The Hunter’s Moon is the full moon which occurs in October. It immediately follows the Harvest Moon, which is the full moon closest to the autumnal equinox.
This moon’s name comes from England and Northern Europe. It was also used by Native Americans belonging to the Algonquin tribes of the eastern United States and Canada. This is not coincidence. October was, and still is, the traditional hunting month for most four-season cultures of the Northern hemisphere.
After the autumnal equinox, the days start getting shorter much more quickly. However, the Hunter’s Moon rises in the twilight soon after sunset, giving bright light for hunters to track their prey. There is very little true darkness during these full moon nights. The leaves have already fallen from the trees. Even in the forest, there is little to block the brilliant light of the moon, which is often bright enough to cast shadows.
This is the time when deer and other prey animals are fattest, after months of summer bounty. The new rutting season is just beginning, and the stags’ newly-grown antlers help hunters to avoid killing the females by accident. Rutting scents, which are used to mark territory, as well as the score marks left behind by bucks getting rid of their summer velvet, make it easy to track bucks through bushes and scrub. Many species of game animals have special mating calls used only at this time of year, which the hunter can imitate to entice the animal closer.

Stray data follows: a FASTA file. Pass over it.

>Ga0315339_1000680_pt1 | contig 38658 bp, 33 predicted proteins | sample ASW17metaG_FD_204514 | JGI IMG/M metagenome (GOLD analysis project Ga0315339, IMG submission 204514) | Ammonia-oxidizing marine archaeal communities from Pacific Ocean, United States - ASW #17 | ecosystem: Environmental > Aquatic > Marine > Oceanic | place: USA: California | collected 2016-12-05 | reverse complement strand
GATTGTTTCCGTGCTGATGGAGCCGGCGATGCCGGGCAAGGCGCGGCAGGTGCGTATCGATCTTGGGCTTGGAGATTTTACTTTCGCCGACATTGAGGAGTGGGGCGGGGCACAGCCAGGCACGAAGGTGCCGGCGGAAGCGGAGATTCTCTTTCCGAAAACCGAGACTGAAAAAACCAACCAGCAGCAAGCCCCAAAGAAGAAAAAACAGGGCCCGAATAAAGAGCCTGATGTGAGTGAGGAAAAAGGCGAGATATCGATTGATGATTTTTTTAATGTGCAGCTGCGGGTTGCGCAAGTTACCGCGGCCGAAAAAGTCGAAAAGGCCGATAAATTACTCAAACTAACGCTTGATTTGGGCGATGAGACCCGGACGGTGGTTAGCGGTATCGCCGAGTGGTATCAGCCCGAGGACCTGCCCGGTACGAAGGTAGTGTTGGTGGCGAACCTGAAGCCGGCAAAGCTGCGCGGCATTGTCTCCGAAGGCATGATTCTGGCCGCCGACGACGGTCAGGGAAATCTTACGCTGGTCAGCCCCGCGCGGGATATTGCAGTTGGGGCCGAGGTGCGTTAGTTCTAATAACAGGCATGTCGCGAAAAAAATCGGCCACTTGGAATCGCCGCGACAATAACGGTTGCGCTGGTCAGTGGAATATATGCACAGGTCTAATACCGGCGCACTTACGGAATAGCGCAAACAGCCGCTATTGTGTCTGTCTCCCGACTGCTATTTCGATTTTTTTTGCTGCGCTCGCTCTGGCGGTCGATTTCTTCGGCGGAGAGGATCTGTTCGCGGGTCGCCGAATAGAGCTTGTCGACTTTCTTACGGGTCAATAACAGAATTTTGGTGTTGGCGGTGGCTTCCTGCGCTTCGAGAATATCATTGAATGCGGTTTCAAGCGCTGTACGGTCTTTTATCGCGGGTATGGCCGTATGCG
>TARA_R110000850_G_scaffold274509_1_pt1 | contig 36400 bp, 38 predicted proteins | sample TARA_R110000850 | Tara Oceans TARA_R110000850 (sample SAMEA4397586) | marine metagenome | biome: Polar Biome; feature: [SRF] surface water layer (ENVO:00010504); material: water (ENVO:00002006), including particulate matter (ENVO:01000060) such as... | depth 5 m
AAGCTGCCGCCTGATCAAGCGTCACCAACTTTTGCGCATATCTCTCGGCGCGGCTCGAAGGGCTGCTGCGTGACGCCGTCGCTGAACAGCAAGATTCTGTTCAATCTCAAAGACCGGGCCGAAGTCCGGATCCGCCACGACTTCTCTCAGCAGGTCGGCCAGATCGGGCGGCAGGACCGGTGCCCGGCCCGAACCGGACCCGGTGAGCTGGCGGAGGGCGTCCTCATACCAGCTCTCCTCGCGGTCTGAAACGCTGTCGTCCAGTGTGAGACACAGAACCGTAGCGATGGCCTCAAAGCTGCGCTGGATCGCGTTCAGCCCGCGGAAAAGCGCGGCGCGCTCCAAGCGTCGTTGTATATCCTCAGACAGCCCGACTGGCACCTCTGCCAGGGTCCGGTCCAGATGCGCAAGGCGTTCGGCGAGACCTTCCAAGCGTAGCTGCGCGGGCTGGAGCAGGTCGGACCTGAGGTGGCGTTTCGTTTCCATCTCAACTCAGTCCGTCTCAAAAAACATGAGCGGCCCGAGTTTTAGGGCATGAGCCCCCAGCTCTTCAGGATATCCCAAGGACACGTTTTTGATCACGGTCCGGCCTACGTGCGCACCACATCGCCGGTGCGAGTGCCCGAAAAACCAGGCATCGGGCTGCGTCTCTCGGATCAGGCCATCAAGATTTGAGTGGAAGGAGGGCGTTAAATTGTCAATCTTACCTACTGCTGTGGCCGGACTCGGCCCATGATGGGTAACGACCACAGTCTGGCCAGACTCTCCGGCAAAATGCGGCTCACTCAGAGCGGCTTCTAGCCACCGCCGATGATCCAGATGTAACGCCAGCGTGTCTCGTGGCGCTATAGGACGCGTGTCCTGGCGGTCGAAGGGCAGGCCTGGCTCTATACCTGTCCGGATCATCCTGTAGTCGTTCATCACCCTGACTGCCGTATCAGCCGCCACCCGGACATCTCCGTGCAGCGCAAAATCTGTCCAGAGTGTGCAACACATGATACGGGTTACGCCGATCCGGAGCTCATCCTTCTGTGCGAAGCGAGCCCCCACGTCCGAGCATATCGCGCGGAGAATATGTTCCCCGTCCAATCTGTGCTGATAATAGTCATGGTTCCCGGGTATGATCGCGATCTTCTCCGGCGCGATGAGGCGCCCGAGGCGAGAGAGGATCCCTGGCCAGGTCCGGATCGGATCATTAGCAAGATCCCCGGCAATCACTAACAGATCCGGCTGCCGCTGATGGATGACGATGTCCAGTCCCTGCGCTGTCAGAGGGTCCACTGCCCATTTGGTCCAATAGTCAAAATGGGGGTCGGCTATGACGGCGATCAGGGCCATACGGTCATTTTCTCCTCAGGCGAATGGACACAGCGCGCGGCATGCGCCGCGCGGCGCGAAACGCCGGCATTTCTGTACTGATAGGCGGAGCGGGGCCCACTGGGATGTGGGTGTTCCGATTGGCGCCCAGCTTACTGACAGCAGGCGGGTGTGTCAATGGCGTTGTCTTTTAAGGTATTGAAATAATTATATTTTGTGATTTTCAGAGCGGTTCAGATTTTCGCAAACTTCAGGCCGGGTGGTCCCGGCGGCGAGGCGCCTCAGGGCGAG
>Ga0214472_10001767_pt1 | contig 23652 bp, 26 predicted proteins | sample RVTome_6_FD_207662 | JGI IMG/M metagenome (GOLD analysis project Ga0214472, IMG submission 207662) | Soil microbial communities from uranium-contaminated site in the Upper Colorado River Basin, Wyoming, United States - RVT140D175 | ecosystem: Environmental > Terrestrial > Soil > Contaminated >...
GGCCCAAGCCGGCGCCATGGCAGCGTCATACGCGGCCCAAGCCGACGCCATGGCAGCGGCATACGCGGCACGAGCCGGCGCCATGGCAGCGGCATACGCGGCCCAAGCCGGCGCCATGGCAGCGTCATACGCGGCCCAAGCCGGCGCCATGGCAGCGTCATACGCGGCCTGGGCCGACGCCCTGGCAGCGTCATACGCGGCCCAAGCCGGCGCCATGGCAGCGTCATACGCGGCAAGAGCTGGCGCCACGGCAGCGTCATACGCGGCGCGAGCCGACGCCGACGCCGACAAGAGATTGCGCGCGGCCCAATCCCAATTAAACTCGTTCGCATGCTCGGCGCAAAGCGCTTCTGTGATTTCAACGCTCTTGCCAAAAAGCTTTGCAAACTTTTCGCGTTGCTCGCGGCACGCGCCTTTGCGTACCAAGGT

This is also the time when more prey animals must be hunted, and their meat preserved, in order to have enough food to eat in winter. After the snow falls, it will be much more difficult to hunt, and prey animals will be scarce. The bounty of the Hunter’s Moon will have to last until the snow melts next spring, and the earliest food plants start to ripen.
Because the Hunter’s Moon follows the Harvest Moon, all the tall crops have been reaped, making it easier to see the prey animal. Many bushes and trees have shed their leaves, so the prey animal has much less cover in which to hide. In October, hunters can also walk or ride over the reaped fields without causing damage to any crops.
The Hunter’s Moon is also known as the Blood Moon or Sanguine Moon. This is partly another association with hunting. However, October is also the season of storms. The high clouds can give the moon a reddish color.